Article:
The experience [of moving from the San Francisco Bay Area to Alabama] shaped me in a way no other locale would have; I became more adept in detecting the shades of my otherness in various spaces—more privy to the subtleties of privilege and prejudice as well as language. This helped me become more acutely aware of the implications of selfhood and how context defines and shifts one’s sense of purpose and belonging. I desperately needed to understand what this meant and how best to articulate it for myself, to be more informed and prepared for what was now my life. I wasn’t a natural writer and miscalculations were a constant. However, in the realm of the visual I found a home, and that has been my way of understanding the world onward. — Toyin Ojih Odutola
Toyin Ojih Odutola’s first exhibition in Britain—A COUNTERVAILING THEORY, now on view at the Barbican—is “an exploration of social hierarchies and the consequences of transgressing power dynamics. The story unravels across the 90-meter stretch of the gallery, each of the forty new works [pastel, charcoal, and chalk drawings on linen] charting an episode, akin to a graphic novel writ large on the walls.”*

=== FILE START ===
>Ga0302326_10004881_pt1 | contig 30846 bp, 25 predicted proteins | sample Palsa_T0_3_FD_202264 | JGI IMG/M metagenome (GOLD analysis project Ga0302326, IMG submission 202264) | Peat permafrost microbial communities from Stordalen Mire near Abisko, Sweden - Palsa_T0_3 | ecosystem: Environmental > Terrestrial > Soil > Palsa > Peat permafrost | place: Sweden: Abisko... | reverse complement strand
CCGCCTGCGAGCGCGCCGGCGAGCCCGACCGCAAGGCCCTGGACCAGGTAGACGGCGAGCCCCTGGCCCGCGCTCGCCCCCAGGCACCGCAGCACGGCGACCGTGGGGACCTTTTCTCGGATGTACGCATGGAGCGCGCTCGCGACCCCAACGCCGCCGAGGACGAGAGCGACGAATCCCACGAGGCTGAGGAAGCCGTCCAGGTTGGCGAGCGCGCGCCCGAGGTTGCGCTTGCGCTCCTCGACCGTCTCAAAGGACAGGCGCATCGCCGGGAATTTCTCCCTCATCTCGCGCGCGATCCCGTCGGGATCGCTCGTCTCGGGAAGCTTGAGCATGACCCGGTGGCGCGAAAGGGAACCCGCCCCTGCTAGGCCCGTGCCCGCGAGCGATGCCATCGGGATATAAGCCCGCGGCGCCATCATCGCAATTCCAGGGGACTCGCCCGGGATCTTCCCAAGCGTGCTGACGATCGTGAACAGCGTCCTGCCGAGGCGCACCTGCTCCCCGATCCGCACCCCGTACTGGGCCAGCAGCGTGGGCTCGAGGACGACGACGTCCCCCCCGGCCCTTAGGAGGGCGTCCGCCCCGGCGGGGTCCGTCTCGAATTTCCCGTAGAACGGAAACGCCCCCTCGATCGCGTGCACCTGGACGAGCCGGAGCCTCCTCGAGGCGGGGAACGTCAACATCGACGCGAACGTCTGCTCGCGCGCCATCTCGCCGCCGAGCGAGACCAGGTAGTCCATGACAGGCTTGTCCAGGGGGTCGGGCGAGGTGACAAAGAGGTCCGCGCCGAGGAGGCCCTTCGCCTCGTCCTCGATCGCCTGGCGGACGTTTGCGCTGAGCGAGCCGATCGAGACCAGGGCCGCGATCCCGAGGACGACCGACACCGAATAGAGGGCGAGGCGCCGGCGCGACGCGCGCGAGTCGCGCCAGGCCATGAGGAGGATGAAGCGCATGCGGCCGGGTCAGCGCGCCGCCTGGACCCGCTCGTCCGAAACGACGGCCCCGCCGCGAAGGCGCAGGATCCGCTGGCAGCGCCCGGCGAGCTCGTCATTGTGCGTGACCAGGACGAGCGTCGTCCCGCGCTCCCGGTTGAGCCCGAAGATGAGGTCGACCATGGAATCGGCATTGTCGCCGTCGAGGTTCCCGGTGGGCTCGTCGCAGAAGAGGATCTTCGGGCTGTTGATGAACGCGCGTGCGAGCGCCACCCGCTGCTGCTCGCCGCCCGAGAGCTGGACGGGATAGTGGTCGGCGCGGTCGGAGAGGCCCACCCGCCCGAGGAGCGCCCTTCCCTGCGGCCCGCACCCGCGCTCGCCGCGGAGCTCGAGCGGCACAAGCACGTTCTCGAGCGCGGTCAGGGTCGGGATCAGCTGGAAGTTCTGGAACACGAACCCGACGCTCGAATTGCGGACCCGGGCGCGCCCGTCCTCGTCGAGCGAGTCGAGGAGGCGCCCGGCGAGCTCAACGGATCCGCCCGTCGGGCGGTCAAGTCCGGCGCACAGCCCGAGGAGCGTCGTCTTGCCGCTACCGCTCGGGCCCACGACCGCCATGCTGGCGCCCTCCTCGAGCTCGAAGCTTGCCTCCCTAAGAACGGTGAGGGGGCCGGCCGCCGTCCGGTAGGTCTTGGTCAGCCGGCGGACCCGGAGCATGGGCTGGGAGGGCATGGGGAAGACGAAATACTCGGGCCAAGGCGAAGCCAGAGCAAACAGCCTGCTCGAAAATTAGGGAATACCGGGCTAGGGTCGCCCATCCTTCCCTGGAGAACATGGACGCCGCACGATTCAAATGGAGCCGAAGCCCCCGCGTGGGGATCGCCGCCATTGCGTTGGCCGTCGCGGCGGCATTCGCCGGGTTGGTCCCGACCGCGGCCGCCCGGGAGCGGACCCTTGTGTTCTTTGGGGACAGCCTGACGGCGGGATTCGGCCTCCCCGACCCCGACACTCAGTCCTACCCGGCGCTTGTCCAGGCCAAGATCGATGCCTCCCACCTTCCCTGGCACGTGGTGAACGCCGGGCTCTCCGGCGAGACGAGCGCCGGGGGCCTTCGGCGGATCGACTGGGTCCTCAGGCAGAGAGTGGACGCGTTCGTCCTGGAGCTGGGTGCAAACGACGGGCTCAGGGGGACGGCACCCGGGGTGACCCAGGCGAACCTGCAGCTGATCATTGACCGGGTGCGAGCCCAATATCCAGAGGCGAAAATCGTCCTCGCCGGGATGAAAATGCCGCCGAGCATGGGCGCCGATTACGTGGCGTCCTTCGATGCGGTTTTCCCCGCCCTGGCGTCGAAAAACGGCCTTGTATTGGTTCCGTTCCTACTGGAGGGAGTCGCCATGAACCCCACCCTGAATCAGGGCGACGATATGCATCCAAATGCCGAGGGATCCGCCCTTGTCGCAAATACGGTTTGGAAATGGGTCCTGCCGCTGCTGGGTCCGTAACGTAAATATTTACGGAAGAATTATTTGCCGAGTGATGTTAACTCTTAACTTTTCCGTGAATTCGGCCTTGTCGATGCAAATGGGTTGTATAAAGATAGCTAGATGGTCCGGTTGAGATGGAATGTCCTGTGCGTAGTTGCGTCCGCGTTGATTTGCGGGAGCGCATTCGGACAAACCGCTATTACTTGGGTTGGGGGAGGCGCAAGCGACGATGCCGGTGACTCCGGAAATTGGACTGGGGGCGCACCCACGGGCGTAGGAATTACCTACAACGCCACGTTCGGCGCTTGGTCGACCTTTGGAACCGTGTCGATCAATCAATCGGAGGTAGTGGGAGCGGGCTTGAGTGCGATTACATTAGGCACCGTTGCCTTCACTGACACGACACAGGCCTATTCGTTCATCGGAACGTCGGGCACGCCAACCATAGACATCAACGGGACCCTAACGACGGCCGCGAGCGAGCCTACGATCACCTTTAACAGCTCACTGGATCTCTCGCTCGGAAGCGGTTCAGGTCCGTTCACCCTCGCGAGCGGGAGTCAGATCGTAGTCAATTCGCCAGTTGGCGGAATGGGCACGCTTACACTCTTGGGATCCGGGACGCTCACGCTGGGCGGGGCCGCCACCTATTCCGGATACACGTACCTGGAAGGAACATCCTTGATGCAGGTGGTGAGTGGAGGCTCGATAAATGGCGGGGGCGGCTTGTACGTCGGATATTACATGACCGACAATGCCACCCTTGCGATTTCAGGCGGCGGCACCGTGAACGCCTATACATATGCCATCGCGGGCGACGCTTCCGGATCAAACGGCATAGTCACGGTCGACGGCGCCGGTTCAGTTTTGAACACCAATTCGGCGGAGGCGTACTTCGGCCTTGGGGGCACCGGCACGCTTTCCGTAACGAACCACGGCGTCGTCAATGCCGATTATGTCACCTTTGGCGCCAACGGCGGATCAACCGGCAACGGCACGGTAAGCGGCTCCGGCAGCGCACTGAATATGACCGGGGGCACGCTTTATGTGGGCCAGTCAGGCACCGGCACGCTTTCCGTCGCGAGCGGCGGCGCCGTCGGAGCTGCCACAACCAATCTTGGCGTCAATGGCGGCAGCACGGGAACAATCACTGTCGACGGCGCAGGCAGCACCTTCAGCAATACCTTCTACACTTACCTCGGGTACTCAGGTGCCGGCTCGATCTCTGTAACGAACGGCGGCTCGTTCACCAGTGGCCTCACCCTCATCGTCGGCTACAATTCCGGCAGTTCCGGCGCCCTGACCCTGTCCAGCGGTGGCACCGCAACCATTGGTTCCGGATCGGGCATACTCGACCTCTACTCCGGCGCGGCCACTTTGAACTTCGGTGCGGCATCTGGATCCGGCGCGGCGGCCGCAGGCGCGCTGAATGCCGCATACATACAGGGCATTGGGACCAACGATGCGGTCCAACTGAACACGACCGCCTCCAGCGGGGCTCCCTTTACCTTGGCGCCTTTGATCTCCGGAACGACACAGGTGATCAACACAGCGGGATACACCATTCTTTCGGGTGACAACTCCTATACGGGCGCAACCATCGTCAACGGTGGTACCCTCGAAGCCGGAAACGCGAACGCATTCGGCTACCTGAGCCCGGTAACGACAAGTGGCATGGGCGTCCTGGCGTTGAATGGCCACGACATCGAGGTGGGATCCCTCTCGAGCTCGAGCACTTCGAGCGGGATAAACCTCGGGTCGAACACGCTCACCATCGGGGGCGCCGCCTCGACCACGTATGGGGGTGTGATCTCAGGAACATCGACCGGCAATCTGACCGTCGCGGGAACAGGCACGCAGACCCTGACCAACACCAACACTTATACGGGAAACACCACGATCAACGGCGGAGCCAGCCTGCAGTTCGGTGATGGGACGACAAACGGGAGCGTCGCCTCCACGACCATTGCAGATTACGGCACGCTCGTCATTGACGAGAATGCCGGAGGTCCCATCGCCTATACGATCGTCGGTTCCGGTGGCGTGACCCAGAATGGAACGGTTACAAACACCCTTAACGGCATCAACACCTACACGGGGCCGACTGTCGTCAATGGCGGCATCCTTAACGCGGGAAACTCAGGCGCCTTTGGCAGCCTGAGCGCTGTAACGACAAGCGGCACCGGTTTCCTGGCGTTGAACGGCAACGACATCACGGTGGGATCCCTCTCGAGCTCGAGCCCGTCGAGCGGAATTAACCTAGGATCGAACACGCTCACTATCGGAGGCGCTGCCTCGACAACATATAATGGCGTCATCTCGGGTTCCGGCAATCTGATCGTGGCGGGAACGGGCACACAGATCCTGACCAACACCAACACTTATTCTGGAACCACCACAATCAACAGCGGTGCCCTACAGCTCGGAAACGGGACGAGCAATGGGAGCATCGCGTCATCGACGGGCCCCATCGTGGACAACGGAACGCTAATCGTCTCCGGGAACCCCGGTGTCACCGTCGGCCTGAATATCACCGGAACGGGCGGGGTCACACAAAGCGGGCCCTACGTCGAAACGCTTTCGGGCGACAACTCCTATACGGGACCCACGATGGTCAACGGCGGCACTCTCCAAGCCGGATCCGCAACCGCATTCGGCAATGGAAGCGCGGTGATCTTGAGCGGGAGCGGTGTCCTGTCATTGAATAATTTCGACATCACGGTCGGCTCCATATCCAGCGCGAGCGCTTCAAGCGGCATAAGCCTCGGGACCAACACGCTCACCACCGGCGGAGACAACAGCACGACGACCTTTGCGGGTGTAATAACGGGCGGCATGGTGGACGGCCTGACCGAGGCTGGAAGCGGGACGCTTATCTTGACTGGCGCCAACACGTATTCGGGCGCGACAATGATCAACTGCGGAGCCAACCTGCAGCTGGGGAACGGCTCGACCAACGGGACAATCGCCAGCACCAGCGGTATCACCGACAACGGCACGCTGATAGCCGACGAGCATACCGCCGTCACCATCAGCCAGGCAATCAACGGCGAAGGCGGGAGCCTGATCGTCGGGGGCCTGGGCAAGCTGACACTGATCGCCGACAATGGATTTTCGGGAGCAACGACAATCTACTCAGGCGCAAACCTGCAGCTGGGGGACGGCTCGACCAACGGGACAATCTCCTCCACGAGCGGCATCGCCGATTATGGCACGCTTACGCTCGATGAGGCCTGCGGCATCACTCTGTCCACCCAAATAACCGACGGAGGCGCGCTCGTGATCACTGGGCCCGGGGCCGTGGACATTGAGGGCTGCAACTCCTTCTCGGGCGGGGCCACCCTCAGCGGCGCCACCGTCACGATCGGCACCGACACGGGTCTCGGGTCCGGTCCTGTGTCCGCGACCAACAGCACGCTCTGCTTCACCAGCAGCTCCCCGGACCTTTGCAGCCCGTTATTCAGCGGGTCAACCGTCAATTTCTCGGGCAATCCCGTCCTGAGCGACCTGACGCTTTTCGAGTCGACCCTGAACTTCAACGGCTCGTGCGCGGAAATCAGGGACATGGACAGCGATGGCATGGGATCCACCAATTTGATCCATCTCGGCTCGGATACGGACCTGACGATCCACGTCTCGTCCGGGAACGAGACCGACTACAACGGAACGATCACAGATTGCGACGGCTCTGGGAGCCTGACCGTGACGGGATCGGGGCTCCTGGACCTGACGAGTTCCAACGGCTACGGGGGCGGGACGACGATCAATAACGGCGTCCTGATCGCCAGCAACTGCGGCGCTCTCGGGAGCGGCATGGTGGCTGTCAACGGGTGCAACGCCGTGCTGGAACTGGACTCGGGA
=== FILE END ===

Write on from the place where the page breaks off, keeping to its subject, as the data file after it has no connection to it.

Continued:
For this Barbican commission, the artist collaborated with conceptual sound artist Peter Adjaye to create “an immersive soundscape that evolves throughout the space as the story unfolds.”* The exhibition catalog includes a new essay by Zadie Smith and an interview with the artist by exhibition curator Lotte Johnson.
Through January 24, 2021.
The Curve—Barbican Centre
Silk Street, Barbican, London.
Toyin Ojih Odutola, A Countervailing Theory, Barbican Art Gallery, August 11, 2020–January 11, 2021, from top: Semblance of Certainty, 2019; A Parting Gift; His and Hers, Only, 2019; Introductions: Early Embodiment, 2019; To See and To Know; Future Lovers, 2019; Ojih Odutola, A Countervailing Theory exhibition catalog (2), inside view and cover image, courtesy and © the artist, Zadie Smith, Barbican Art Gallery, and Jack Shainman Gallery. Images courtesy and © the artist and Jack Shainman Gallery, New York.